It seems useful to me to review something of the history of organizations and gatherings of Christians in anthropology.
Bob Priest (Trinity Evangelical Divinity School) gave a short history of the Network of Chrisitian Anthropologists on the listserv Fishnet recently. (excerpted here with permission)
“In the very first 1976 mtg at Wheaton College which produced the Network of Christian anthropologists, with 55 in attendance (including between 30 and 35 anthropologists), many of the same themes we're discussing now were discussed. Claude Stipe gave a presentation (later reworked and published in Current Anthropology) which raised questions about just how objective the field of anthropology was. Donald Larson summarized some key views expressed that "we are not ready to talk to AAA or contribute to periodicals 'as Christian anthropologists' until we are ready to talk to each other about our own paradigms." And it was suggested that people avoid titles like "A Christian View of . . ." but to recognize rather "a plurality of views even among Christian anthropologists.’”
Bob goes on in his post to note a gathering at Biola in 2000 (I think) at which about 30 anthropologists, along with several linguists and mission scholars, gathered to survey anthropological theory.
In addition, I would note that in 2003 I organized a gathering of Christians at Wheaton College in conjunction with the AAA meetings in Chicago. We had 40+ people in attendance and a good discussion similar to that on Fishnet at the moment.
Anthropologists have been part of several other organizations and gatherings, of course (Evangelical Missiological Society, Association of Professors of Mission, and various other topically oriented groups), but as far as I know, the Network is the most consistent and formalized gathering of Christian anthropologists we have.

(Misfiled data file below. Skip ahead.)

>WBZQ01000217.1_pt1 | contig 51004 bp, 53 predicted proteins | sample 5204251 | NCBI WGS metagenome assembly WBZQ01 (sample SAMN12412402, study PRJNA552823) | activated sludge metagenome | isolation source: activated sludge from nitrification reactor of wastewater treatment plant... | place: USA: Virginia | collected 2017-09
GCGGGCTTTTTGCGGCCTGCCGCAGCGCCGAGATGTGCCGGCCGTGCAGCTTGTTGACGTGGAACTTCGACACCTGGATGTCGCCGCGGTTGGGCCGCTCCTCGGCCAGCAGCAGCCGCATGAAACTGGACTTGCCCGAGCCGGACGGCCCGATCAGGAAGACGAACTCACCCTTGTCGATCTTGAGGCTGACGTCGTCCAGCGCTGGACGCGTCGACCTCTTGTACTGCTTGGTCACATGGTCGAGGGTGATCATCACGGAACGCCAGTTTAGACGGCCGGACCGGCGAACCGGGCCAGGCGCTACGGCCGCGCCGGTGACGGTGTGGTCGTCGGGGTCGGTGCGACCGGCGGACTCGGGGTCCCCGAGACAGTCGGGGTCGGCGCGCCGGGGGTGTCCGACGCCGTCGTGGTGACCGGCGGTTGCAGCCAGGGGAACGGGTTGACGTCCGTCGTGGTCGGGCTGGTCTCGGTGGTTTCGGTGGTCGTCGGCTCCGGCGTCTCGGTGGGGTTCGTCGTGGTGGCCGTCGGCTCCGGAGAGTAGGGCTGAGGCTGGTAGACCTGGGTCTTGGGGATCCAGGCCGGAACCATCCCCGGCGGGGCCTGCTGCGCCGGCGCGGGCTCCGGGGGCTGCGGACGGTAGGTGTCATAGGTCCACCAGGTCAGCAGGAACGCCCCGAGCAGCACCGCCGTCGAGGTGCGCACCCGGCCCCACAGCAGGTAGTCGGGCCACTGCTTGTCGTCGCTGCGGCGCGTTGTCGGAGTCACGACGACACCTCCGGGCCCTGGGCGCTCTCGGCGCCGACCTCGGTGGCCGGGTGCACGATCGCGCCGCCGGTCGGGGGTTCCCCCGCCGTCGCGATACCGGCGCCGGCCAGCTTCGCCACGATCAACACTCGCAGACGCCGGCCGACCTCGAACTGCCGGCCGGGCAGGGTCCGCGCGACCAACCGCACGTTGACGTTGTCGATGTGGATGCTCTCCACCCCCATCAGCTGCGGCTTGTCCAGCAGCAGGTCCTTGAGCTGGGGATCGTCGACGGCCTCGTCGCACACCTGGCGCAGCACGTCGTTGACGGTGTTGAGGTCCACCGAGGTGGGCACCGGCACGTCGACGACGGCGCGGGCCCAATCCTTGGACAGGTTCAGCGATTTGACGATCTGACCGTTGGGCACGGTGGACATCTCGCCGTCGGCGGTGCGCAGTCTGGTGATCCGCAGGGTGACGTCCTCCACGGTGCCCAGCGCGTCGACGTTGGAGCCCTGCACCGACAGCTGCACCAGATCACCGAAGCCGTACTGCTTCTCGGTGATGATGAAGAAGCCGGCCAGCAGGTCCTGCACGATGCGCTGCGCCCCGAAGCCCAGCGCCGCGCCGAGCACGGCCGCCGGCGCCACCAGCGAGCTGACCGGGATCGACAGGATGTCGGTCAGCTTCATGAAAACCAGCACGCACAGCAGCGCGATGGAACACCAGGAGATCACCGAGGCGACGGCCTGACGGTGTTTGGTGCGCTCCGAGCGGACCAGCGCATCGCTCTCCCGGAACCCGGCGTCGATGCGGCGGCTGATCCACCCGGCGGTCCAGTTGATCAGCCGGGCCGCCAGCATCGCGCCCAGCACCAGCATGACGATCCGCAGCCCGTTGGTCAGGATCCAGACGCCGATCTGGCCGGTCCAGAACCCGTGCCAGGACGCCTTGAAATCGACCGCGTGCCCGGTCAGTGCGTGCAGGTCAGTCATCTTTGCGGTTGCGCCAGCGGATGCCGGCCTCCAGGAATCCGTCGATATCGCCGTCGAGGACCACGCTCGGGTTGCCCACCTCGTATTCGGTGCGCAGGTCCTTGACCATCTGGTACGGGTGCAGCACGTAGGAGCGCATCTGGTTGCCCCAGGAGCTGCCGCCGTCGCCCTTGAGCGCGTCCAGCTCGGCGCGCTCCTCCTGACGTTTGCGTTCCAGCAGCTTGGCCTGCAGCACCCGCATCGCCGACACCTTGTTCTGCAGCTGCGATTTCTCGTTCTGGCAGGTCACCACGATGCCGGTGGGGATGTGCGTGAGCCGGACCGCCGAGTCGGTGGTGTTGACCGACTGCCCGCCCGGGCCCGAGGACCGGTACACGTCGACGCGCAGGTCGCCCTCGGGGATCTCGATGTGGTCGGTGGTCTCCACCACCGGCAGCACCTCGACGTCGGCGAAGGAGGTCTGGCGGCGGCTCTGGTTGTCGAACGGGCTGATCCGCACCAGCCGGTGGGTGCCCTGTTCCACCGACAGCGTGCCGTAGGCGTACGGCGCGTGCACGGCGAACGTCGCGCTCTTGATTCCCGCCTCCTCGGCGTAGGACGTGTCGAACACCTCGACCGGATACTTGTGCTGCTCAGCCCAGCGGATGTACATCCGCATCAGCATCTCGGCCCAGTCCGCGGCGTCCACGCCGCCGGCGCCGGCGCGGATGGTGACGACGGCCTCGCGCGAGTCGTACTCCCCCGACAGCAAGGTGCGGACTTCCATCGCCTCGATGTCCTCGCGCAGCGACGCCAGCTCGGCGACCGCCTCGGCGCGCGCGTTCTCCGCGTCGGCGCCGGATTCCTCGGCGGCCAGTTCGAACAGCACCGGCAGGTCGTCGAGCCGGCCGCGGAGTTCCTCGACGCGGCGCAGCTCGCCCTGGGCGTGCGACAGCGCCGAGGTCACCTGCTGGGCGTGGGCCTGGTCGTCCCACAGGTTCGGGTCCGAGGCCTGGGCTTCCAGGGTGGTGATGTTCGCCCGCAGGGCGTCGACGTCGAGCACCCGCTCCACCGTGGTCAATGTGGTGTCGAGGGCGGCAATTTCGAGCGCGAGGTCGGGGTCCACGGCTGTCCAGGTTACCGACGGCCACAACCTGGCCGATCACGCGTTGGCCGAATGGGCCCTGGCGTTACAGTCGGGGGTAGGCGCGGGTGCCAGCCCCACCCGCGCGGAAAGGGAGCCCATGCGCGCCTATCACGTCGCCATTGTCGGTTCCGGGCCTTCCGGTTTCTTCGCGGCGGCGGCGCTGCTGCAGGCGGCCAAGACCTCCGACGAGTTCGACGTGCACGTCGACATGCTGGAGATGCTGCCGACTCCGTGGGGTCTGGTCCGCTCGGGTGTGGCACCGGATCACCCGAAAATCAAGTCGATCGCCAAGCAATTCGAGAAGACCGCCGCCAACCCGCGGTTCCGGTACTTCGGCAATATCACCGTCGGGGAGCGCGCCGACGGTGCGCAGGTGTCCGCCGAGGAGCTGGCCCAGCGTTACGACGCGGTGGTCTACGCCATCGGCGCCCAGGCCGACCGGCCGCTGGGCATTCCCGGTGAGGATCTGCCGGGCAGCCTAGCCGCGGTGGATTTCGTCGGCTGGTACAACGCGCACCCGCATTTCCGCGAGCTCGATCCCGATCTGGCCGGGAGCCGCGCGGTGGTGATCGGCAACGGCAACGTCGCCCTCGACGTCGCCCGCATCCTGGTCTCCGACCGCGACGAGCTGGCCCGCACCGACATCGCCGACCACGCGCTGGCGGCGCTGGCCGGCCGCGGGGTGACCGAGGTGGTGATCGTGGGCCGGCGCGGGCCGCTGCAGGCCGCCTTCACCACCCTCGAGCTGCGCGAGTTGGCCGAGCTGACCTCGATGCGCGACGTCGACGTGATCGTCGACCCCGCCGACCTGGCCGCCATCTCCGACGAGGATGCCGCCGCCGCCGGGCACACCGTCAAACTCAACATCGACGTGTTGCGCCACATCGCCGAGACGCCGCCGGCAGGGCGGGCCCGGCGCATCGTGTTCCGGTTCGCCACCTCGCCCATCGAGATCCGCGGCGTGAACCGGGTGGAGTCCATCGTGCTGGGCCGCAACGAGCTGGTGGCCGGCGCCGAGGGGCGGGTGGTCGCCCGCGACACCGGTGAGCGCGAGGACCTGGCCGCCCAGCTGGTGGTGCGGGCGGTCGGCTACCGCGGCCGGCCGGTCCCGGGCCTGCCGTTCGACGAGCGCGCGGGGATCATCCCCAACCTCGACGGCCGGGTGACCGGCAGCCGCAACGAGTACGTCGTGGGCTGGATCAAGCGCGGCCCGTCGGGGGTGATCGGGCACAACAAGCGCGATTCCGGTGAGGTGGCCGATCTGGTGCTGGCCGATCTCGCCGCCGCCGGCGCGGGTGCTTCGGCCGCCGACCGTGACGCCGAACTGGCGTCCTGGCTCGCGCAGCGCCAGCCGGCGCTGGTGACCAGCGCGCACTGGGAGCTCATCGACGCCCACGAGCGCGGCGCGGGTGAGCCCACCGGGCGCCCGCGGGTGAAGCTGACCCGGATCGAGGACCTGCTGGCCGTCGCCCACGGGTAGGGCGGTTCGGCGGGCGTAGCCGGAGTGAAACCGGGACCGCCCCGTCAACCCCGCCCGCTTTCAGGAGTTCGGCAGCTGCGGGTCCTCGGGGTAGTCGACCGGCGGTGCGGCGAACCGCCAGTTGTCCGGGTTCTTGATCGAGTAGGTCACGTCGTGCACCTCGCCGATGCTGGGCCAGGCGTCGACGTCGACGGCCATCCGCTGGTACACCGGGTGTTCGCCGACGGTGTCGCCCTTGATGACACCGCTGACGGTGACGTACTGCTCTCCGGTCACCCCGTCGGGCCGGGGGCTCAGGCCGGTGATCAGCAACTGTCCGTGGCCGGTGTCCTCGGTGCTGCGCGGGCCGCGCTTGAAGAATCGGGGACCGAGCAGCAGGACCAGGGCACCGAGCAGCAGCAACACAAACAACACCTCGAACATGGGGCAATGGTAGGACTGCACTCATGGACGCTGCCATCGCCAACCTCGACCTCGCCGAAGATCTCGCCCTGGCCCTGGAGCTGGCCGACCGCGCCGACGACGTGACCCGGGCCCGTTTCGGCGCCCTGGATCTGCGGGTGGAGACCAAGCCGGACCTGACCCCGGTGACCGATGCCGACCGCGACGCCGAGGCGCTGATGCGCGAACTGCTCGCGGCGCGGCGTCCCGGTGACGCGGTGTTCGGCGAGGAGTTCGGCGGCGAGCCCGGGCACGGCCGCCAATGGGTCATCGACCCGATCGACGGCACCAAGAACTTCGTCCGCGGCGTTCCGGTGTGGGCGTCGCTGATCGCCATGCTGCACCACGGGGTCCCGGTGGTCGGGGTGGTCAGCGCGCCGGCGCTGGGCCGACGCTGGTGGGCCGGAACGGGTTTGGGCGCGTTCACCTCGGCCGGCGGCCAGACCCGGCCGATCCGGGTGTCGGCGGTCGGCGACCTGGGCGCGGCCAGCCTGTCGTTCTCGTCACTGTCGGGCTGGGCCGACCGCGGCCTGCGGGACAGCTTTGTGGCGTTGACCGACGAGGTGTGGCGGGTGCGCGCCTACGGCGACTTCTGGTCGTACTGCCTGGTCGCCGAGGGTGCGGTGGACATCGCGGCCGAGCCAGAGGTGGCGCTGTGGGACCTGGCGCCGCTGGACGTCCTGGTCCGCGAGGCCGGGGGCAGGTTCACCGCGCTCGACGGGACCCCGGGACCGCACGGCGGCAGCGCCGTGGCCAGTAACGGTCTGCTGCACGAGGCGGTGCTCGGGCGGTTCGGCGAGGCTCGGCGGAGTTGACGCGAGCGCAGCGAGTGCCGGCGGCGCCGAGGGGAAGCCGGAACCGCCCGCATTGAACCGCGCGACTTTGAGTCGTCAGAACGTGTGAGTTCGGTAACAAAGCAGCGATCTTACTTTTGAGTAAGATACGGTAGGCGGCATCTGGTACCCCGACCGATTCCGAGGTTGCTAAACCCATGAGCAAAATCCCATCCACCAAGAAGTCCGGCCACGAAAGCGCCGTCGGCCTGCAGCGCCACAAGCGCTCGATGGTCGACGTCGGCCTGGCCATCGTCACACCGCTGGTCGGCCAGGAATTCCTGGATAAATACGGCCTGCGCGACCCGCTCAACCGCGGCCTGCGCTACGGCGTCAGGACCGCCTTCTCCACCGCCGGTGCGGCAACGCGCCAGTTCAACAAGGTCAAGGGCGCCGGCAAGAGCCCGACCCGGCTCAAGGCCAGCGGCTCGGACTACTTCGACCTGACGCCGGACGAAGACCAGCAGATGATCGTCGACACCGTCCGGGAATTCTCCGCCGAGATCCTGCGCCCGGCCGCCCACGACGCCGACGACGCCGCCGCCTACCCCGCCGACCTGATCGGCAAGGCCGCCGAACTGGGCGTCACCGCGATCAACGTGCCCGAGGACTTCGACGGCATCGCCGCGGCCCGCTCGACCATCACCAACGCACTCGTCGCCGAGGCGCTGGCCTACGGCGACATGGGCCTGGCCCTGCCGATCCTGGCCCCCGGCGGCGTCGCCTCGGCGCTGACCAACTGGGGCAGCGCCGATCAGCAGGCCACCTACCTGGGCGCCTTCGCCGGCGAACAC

Bob also wrote in his Fishnet post:
"I am encouraged by the energy and interest in having a more visible Christian presence, although my inclination is to think [Kevin] Birth is correct that the most important thing would be to become more active in planning and organizing and presenting at the AAA in ways and on themes that might allow presenters' Christian identities to be evident, should presenters wish to have this (as some of us, but probably not all, would wish)."
My question would be whether we can facilitate this by a stronger organizational presence.
Sociology has two Christian organizations, Christian Sociological Society (CSS) and the Association of Christians Teaching Sociology (ACTS). They hold meetings or conferences (with their main meetings in the case of CSS and separately in the case of ACTS), collect dues, publish newsletters and generally coordinate more than the Network. Perhaps an extra-AAA organization such as this would be more appropriate for anthropologists as well.
So the question remains: is there a next step for our organization? If so, what is it?
1 day ago